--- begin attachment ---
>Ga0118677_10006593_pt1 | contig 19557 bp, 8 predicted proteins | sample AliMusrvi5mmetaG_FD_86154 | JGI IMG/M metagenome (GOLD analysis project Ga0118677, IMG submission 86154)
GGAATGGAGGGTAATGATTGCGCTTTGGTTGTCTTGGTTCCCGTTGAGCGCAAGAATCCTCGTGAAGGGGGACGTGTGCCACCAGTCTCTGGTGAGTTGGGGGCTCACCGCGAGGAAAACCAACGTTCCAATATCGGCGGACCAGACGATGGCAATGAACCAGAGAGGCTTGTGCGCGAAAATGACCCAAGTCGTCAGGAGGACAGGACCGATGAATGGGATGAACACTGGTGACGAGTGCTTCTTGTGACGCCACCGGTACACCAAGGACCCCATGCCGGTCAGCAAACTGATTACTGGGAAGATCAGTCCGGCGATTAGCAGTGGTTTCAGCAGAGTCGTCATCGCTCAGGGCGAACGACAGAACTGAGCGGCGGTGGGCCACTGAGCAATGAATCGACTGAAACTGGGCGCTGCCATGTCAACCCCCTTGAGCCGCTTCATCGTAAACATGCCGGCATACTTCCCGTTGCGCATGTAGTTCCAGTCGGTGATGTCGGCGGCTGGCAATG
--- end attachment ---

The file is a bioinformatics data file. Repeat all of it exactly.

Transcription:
>Ga0118677_10006593_pt1 | contig 19557 bp, 8 predicted proteins | sample AliMusrvi5mmetaG_FD_86154 | JGI IMG/M metagenome (GOLD analysis project Ga0118677, IMG submission 86154)
GGAATGGAGGGTAATGATTGCGCTTTGGTTGTCTTGGTTCCCGTTGAGCGCAAGAATCCTCGTGAAGGGGGACGTGTGCCACCAGTCTCTGGTGAGTTGGGGGCTCACCGCGAGGAAAACCAACGTTCCAATATCGGCGGACCAGACGATGGCAATGAACCAGAGAGGCTTGTGCGCGAAAATGACCCAAGTCGTCAGGAGGACAGGACCGATGAATGGGATGAACACTGGTGACGAGTGCTTCTTGTGACGCCACCGGTACACCAAGGACCCCATGCCGGTCAGCAAACTGATTACTGGGAAGATCAGTCCGGCGATTAGCAGTGGTTTCAGCAGAGTCGTCATCGCTCAGGGCGAACGACAGAACTGAGCGGCGGTGGGCCACTGAGCAATGAATCGACTGAAACTGGGCGCTGCCATGTCAACCCCCTTGAGCCGCTTCATCGTAAACATGCCGGCATACTTCCCGTTGCGCATGTAGTTCCAGTCGGTGATGTCGGCGGCTGGCAATG